Most people wait for too long before they evaluate their hearing, and live with several years of hearing loss until getting treatment. Do not make this mistake. For the sake of your social life, get your hearing tested and take control of your hearing. To schedule your hearing test, contact us at Evergreen Audiology Clinic today.

A Healthy Diet Can Lower the Risk of Hearing Loss

A Healthy Diet Can Lower the Risk of Hearing Loss

You can support your hearing in lots of ways, from reducing exposure to noise, to wearing the right kind of ear protection, but did you know that what you eat can also play a part? Two recent studies have confirmed that your diet may affect your hearing.

Study #1: A poor diet can lead to poor hearing health

A recent study that was published in the American Journal of Clinical Nutrition found that young adults with inadequate early childhood diets were twice as likely to experience hearing loss as their counterparts.

Experts at the John Hopkins Bloomberg School of Public Health have studied the connection between diet and hearing health by analyzing the hearing of 2200 young adults in Nepal. Such young adults had already taken part in a clinical experiment that took place between 1989 and 1991, when they were elementary-age children. Researchers compared their hearing from 2006 to 2008 and found that those who has lower-than-average weight and height (as a result of malnutrition) showed signs of hearing loss significantly more often than those of normal height and weight.

Study #2: A healthy diet can lead to good hearing health

A Brigham Women’s Hospital study has suggested that eating a healthy diet can minimize the risk of developing hearing loss.

Using survey data obtained from the Nurses ‘ Health Study II Conservation of Hearing Study (CHEARS), they looked at three-year alterations in hearing sensitivity to certain frequencies of sound and found that women whose nutrition habits were more closely aligned to commonly recommended healthy dietary patterns had a significantly lower likelihood of age-related hearing loss.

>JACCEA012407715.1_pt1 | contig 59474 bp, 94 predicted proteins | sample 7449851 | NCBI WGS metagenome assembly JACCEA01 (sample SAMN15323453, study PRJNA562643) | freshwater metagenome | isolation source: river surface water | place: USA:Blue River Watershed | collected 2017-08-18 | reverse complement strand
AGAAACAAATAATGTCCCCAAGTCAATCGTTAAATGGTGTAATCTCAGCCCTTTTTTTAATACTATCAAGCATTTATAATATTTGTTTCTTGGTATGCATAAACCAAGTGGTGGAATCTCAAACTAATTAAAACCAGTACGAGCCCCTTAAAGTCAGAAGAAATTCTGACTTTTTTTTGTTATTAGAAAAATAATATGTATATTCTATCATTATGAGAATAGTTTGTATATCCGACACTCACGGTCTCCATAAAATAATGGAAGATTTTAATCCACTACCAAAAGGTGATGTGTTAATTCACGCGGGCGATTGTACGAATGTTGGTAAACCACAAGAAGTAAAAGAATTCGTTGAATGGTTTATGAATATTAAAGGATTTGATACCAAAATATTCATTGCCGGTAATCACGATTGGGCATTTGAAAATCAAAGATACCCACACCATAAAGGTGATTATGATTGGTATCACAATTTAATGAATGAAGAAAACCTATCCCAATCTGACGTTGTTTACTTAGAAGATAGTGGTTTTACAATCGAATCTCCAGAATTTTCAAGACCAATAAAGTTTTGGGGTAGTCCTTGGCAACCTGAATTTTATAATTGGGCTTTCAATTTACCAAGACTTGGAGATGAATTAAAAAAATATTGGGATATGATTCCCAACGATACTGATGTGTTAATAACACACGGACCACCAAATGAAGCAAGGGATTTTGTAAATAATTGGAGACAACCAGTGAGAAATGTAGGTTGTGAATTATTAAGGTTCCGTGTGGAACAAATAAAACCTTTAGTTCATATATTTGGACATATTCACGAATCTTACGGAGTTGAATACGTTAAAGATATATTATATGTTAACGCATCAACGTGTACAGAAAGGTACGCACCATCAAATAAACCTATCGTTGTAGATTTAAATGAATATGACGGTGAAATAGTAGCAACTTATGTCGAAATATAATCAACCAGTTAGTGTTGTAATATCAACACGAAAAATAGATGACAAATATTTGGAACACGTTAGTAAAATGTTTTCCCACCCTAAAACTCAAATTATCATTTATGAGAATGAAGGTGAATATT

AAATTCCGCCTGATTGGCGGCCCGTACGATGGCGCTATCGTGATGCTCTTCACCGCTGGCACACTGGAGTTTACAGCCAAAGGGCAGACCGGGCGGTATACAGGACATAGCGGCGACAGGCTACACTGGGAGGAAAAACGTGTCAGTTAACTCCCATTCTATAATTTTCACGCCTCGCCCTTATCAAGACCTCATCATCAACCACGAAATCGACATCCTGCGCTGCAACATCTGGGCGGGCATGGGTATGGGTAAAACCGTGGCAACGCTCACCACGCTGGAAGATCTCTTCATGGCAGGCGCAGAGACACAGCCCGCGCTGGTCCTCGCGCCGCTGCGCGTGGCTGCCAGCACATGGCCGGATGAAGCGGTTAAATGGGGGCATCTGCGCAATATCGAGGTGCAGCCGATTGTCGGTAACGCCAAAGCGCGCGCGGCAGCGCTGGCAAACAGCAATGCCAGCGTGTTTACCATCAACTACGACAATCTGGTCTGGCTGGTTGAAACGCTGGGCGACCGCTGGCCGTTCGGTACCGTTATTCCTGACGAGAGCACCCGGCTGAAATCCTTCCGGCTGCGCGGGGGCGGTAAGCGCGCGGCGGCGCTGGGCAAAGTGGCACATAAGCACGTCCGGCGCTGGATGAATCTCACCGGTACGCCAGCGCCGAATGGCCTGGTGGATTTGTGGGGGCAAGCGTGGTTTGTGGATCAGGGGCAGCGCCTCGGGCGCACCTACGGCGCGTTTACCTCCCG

To measure hearing, audiologists employed by the researchers identified changes in the pure-tone hearing levels of the participants, in order to discover the absolute quietest sound that they were capable of hearing. Then, the research team cross referenced these test results with how tightly the women’s diets adhered to the ideal of a healthy diet using on over 20 years of dietary information that had been gathered on the women.

“The association between diet and hearing sensitivity decline encompassed frequencies that are critical for speech understanding,” Curhan says.

Which nutrients should I prioritize to promote healthy hearing?

Brigham and Women’s Hospital experts confirmed that women who stuck to a healthy diet closely, such as the Dietary Approaches to Stop Hypertension (DASH) diet or the Alternative Mediterranean Diet (AMED) diet, were less likely than others to experience compromised hearing. Here are some of the common nutrients to be gained through these diets.

  • Folate: Folate is most commonly linked with prenatal vitamins because it is an essential nutrient to take during pregnancy. Yet folate’s advantages don’t end at birth. High intake of folate is correlated with a reduced risk of hearing loss from aging. Have your fill with spinach, kale, roman lettuce, kidney beans, chickpeas and lentils.
  • Omega-3: By upping your intake of omega-3 fatty acids, you could be delaying the arrival of hearing loss through aging. Although we usually have our fill with fish oil soft gels, more delicious ways to get enough is to eat salmon, sardines or mackerel. If you’re not into fish, you could also try walnuts or chia seeds.
  • Potassium: This is an important nutrient for regulating the fluids in your body. You may not realize that the ear is also home to a number of important fluids too! Try including some sweet potatoes or bananas in your diet.
  • Magnesium: A study of 300 respondents found that although they lived in noisy environments, those who drank a magnesium-rich drink daily were able to sustain better hearing. Food high in magnesium contains bananas, peanut butter, onions, artichokes, almonds, black beans and brown rice.
  • Vitamins C and E: Both of these vitamins have antioxidants which prohibits damage to healthy hearing-linked cells. Eating citrus fruit, almonds, sunflower oil, or peanut butter can integrate Vitamins C and E into your diet.

Evergreen Audiology Clinic

You are taking a big step towards protecting your cognition in older age by simply booking an appointment with us at Evergreen Audiology Clinic. If there is hearing loss present, we will be able to recommend hearing aids to suit your specific hearing needs.  These devices can help immensely not only on your social interactions, mood, and quality of life, but also on your capacity to concentrate as you age.